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GoPro Falls Short As Supply-Chain Plan Proceeds Slowly


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GoPro Falls Short As Supply-Chain Plan Proceeds Slowly

Sports-camera maker GoPro Inc. reported fourth-quarter 2019 earnings below analysts' estimates, Reuters reports. There were a variety of drivers, according to CEO Nicholas Woodman, including "some retailers had some softness" but "there's nothing conclusive that we've identified that would explain why we came up a little bit short" particularly in regard to the firm's HERO8 product.

There was an apparent weakness in imports throughout the quarter — Panjiva's data shows U.S. seaborne imports linked to the company fell by 30.8% year over year in the fourth quarter. Imports in January — historically a trough — have continued the decline with a 14.3% slide.

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On top of soft demand the firm has had to deal with results that were "negatively impacted by tariffs and freight costs associated with our HERO8 Black production delay," CFO Brian McGee has said. As outlined in Panjiva's research of May 14, the firm has started to shift the production of cameras for the U.S. market to Mexico.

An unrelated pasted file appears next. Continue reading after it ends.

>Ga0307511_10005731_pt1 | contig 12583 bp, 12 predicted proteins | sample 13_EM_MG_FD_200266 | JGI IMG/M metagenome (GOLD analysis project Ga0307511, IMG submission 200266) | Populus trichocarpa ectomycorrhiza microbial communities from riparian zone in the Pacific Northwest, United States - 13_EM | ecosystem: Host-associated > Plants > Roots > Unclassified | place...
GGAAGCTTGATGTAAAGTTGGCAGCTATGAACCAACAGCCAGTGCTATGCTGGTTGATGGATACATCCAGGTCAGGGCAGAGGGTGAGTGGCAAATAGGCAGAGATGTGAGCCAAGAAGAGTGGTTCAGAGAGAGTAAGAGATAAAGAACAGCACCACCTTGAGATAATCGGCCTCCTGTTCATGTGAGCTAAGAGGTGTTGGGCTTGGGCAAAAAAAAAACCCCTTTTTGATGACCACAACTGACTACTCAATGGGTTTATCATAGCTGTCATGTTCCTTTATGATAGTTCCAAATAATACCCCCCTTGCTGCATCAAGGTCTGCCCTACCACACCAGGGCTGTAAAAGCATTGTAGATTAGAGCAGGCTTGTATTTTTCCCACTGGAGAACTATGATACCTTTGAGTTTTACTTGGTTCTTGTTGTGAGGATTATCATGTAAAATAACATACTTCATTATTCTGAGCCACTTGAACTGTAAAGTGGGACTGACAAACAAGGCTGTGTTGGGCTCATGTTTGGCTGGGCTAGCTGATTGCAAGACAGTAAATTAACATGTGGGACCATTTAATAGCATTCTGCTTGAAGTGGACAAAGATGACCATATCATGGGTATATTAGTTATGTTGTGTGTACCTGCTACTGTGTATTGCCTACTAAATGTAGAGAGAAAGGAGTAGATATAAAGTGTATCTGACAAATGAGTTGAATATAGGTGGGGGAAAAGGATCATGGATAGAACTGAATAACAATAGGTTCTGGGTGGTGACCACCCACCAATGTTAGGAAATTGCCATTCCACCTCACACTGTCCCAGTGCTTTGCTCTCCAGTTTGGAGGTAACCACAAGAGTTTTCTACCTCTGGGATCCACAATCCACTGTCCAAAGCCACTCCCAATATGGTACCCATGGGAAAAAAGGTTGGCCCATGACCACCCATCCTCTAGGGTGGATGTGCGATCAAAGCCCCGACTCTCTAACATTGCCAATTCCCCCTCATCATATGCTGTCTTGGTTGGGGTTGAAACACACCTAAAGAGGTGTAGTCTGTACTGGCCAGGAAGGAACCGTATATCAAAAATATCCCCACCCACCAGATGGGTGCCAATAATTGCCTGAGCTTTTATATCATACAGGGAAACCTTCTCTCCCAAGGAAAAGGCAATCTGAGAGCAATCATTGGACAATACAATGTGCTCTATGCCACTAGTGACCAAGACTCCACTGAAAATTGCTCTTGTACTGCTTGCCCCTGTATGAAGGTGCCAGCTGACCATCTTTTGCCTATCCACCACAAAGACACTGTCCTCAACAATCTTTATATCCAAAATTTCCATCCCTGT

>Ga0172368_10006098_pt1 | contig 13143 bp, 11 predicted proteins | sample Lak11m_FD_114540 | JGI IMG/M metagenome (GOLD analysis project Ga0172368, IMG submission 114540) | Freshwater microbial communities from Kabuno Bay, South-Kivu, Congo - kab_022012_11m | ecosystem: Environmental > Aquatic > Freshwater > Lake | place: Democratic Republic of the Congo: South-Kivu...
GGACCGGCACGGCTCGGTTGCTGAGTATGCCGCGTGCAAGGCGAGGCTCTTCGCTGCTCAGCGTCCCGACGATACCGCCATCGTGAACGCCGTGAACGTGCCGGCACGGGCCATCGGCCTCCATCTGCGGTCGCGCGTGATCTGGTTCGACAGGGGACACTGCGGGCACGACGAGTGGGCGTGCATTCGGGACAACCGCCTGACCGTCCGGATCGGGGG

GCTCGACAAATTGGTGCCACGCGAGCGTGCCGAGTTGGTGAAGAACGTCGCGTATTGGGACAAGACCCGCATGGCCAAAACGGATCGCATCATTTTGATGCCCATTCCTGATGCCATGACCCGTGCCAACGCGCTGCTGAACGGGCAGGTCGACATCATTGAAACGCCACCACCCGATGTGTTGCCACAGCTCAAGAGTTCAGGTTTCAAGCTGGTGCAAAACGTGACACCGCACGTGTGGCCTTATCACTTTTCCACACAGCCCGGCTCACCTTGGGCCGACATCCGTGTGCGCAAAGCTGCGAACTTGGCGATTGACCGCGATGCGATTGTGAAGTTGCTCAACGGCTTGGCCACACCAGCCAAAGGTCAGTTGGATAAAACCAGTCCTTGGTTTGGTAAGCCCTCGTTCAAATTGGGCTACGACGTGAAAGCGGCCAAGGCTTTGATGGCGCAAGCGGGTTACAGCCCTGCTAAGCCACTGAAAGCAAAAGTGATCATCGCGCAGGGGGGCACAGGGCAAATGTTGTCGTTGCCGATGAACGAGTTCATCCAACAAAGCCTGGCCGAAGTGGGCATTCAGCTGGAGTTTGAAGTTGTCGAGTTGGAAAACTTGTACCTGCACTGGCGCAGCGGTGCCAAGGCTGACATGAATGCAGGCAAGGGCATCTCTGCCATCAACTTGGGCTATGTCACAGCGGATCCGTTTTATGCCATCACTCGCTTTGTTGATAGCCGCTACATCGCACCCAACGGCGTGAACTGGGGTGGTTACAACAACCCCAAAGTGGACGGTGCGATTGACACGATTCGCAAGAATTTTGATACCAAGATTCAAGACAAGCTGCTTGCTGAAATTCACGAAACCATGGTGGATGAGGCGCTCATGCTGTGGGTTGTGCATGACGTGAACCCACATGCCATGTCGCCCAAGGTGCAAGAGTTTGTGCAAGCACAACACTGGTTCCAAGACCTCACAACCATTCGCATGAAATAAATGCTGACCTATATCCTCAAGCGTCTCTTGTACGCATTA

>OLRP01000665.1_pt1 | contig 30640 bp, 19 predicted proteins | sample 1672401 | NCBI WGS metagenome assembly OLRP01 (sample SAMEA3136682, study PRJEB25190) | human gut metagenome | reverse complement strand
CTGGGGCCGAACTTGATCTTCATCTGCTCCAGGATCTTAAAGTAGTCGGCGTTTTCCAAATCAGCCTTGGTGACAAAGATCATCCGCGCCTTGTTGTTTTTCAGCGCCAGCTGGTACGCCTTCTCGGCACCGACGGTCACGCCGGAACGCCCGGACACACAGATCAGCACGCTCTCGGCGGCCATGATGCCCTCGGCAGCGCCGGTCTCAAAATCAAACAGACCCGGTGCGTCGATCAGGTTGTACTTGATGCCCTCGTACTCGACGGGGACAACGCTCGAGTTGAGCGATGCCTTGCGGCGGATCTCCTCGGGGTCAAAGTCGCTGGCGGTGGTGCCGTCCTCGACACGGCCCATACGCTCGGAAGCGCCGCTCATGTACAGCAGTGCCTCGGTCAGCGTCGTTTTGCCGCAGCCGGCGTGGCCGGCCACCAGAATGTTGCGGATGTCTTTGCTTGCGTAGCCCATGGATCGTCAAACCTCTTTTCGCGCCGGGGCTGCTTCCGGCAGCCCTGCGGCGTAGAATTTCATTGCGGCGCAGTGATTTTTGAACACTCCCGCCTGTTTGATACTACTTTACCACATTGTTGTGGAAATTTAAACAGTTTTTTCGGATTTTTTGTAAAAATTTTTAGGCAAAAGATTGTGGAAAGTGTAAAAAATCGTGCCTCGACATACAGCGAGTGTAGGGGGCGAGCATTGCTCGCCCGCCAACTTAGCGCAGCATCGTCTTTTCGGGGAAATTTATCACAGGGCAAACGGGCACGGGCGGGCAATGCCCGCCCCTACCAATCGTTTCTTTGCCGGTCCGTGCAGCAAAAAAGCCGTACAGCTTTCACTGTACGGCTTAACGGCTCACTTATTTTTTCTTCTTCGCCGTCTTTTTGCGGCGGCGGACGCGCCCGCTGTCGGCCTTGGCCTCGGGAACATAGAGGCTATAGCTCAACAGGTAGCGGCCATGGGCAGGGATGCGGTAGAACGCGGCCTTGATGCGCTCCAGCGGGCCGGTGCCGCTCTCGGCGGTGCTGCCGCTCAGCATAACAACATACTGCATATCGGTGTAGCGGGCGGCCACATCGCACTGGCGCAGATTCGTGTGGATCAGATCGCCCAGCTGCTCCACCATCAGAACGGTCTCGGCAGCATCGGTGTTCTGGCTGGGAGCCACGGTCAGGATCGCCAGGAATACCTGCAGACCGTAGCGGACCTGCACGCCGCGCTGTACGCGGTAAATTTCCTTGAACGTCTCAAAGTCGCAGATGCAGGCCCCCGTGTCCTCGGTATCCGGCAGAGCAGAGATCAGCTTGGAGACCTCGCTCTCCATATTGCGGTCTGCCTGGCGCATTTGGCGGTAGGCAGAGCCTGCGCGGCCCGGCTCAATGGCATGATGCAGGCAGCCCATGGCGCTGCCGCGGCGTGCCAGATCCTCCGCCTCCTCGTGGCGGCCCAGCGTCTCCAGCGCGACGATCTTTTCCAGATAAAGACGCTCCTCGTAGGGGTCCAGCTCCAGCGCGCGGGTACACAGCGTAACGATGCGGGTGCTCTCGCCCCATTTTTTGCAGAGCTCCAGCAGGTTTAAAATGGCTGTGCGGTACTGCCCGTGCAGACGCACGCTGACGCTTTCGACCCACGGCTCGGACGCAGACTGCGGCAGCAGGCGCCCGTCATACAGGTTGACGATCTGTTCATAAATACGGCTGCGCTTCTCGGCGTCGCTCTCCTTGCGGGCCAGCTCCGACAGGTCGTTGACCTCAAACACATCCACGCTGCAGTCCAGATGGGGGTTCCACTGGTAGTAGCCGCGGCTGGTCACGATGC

The process has been slow going. While U.S. imports from China fell by 27.5% year over year in the 2019 fourth quarter, imports from Mexico have come to represent just 8.3% of the total. The delay may be one reason why the company has submitted requests for exclusion from section 301 duties for 13 products including enclosures, batteries and accessories for their cameras as discussed in Panjiva research of Feb 5.

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Christopher Rogers is a senior researcher at Panjiva, which is a business line of S&P Global Market Intelligence, a division of S&P Global Inc. This content does not constitute investment advice, and the views and opinions expressed in this piece are those of the author and do not necessarily represent the views of S&P Global Market Intelligence. Links are current at the time of publication. S&P Global Market Intelligence is not responsible if those links are unavailable later.

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